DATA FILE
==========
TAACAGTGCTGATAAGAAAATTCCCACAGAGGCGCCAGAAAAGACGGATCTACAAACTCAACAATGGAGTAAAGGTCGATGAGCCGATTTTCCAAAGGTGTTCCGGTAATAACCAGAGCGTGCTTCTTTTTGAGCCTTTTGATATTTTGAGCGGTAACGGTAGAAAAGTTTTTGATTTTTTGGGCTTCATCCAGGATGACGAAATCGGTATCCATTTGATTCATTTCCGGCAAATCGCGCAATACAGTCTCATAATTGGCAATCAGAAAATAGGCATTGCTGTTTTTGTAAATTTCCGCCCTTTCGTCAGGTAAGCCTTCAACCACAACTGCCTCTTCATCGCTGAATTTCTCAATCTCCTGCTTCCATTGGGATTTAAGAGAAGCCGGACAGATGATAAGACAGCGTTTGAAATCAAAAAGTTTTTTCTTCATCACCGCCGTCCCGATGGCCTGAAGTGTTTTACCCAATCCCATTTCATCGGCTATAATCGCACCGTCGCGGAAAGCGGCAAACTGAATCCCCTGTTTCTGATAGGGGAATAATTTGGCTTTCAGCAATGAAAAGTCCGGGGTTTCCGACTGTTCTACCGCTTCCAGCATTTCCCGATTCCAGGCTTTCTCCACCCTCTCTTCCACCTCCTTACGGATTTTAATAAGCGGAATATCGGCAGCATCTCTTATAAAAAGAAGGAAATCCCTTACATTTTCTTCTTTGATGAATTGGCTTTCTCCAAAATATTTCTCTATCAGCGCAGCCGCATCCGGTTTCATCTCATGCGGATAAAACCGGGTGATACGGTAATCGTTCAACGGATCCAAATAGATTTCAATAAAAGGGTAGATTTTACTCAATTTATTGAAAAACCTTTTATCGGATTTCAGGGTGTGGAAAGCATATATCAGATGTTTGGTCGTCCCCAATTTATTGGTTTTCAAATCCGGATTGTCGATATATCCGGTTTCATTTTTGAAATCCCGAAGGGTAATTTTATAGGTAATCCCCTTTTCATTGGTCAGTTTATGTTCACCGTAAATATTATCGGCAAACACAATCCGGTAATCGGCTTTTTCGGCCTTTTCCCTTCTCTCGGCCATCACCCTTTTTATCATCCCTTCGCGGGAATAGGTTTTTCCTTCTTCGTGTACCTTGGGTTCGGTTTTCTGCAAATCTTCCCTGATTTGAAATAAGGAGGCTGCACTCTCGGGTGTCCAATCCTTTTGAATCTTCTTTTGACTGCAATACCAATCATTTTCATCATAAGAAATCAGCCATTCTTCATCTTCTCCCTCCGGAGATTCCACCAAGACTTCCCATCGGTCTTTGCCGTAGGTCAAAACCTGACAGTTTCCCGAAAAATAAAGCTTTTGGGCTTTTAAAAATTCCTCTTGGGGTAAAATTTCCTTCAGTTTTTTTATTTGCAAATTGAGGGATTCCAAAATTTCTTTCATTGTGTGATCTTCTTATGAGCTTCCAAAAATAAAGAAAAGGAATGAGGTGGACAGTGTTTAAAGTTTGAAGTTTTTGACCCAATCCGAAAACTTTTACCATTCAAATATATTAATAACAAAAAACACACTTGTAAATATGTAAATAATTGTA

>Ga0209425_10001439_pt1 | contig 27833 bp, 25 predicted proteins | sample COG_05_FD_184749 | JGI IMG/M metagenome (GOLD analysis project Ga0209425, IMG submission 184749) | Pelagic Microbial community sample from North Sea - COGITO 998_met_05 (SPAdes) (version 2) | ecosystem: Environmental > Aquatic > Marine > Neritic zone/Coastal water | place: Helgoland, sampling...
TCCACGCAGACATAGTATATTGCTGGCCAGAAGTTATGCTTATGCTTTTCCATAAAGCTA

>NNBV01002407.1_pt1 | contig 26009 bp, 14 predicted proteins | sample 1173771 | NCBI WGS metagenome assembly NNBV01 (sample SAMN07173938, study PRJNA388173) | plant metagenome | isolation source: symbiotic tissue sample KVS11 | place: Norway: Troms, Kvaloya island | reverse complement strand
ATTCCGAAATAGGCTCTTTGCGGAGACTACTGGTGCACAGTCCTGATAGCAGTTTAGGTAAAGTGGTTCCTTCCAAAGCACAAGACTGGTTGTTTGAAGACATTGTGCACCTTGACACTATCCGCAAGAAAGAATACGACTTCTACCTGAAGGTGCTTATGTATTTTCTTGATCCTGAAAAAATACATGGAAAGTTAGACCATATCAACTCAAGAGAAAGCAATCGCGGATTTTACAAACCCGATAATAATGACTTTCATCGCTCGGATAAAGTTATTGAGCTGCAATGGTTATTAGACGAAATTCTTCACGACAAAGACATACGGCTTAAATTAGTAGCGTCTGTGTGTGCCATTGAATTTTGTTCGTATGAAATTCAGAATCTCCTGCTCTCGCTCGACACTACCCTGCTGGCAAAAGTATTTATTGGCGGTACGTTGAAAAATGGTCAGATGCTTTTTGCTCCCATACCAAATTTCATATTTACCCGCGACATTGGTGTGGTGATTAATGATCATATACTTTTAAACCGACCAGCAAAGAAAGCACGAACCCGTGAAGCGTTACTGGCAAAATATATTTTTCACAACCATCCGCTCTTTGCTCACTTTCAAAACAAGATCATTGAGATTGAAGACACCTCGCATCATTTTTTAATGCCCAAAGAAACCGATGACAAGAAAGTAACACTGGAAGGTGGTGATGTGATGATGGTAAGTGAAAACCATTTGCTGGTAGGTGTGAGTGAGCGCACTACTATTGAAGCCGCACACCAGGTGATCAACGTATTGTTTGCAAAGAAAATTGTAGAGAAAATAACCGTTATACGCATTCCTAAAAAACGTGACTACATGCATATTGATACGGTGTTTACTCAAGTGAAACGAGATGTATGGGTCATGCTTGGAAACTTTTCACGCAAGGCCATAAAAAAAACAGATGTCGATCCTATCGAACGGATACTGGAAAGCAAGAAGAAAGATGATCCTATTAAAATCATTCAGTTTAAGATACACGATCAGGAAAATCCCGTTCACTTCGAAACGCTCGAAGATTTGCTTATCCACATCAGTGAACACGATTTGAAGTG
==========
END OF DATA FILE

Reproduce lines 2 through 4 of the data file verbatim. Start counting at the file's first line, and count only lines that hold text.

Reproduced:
>Ga0209425_10001439_pt1 | contig 27833 bp, 25 predicted proteins | sample COG_05_FD_184749 | JGI IMG/M metagenome (GOLD analysis project Ga0209425, IMG submission 184749) | Pelagic Microbial community sample from North Sea - COGITO 998_met_05 (SPAdes) (version 2) | ecosystem: Environmental > Aquatic > Marine > Neritic zone/Coastal water | place: Helgoland, sampling...
TCCACGCAGACATAGTATATTGCTGGCCAGAAGTTATGCTTATGCTTTTCCATAAAGCTA

>NNBV01002407.1_pt1 | contig 26009 bp, 14 predicted proteins | sample 1173771 | NCBI WGS metagenome assembly NNBV01 (sample SAMN07173938, study PRJNA388173) | plant metagenome | isolation source: symbiotic tissue sample KVS11 | place: Norway: Troms, Kvaloya island | reverse complement strand